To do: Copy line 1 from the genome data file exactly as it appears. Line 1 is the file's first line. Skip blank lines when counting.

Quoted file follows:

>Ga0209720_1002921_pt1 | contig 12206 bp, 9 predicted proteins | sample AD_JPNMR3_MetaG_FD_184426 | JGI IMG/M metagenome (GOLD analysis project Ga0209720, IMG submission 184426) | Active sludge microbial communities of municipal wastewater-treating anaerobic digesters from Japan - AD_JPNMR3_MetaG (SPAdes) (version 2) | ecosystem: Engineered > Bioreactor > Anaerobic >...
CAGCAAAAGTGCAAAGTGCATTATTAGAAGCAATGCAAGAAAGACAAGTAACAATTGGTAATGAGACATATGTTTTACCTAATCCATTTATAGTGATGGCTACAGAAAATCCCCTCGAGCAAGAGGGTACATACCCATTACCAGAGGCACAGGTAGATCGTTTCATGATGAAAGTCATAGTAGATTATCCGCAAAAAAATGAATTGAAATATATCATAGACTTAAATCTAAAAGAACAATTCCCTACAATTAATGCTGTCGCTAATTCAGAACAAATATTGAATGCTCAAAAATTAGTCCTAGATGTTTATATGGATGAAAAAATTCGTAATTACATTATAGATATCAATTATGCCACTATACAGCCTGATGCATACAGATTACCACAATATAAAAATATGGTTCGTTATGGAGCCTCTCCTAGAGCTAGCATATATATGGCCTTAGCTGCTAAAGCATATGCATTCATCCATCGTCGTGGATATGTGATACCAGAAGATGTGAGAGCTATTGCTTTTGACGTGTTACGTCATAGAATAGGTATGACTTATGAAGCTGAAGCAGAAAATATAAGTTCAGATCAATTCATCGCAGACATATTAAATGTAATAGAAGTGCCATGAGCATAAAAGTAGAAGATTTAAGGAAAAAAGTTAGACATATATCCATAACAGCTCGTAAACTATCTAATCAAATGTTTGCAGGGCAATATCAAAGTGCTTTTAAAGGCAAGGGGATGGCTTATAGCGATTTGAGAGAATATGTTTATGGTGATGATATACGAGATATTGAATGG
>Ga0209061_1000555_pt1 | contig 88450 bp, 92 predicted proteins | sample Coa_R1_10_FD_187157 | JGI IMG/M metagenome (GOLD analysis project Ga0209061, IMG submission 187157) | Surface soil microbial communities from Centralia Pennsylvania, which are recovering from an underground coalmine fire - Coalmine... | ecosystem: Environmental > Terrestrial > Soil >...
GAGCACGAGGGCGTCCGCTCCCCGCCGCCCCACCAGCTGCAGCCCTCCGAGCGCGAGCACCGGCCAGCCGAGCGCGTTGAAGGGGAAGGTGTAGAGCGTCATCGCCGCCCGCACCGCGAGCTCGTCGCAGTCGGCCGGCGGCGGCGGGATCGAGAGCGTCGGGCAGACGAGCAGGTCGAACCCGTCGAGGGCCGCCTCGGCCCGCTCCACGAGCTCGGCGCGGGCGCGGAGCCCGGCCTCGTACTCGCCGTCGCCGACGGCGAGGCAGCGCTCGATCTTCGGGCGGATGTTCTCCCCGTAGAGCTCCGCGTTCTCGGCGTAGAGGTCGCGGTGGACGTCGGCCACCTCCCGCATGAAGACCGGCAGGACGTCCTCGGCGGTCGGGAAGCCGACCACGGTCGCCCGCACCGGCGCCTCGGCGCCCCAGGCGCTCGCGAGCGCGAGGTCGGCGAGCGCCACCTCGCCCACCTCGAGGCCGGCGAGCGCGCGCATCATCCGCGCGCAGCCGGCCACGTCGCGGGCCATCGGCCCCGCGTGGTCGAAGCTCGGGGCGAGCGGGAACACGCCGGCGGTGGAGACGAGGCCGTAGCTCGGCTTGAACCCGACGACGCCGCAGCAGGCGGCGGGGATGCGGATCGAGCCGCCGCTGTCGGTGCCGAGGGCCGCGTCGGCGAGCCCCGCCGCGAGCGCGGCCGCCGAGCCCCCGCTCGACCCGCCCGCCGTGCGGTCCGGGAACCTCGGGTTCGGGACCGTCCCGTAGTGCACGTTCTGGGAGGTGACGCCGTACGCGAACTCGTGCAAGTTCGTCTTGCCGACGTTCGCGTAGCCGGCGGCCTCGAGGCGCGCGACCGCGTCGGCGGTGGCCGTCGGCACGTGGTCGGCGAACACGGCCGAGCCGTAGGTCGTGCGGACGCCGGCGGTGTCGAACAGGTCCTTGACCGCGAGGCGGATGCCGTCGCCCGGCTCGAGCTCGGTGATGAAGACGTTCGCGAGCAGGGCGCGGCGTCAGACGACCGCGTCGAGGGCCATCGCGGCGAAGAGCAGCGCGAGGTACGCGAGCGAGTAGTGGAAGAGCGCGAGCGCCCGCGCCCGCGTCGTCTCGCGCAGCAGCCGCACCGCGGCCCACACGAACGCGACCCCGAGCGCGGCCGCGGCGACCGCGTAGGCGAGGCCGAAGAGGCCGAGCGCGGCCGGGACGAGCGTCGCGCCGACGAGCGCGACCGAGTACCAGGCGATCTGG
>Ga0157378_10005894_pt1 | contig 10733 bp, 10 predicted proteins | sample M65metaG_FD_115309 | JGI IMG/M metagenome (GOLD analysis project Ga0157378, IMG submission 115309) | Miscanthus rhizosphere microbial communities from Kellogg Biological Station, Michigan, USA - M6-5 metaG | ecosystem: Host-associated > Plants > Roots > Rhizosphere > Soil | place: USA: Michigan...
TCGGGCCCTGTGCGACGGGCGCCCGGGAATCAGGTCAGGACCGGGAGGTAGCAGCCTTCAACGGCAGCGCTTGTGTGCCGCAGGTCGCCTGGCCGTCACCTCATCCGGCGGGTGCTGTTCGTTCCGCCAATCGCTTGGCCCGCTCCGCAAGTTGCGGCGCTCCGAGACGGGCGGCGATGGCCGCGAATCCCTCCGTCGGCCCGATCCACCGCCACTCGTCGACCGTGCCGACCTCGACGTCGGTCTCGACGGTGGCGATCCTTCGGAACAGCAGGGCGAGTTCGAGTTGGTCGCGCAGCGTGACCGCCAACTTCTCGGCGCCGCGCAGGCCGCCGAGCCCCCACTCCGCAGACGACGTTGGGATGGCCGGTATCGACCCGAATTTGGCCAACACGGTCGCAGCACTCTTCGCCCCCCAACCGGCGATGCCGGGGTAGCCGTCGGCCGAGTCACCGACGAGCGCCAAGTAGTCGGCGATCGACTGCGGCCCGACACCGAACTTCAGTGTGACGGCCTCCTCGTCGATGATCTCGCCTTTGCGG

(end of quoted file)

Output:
>Ga0209720_1002921_pt1 | contig 12206 bp, 9 predicted proteins | sample AD_JPNMR3_MetaG_FD_184426 | JGI IMG/M metagenome (GOLD analysis project Ga0209720, IMG submission 184426) | Active sludge microbial communities of municipal wastewater-treating anaerobic digesters from Japan - AD_JPNMR3_MetaG (SPAdes) (version 2) | ecosystem: Engineered > Bioreactor > Anaerobic >...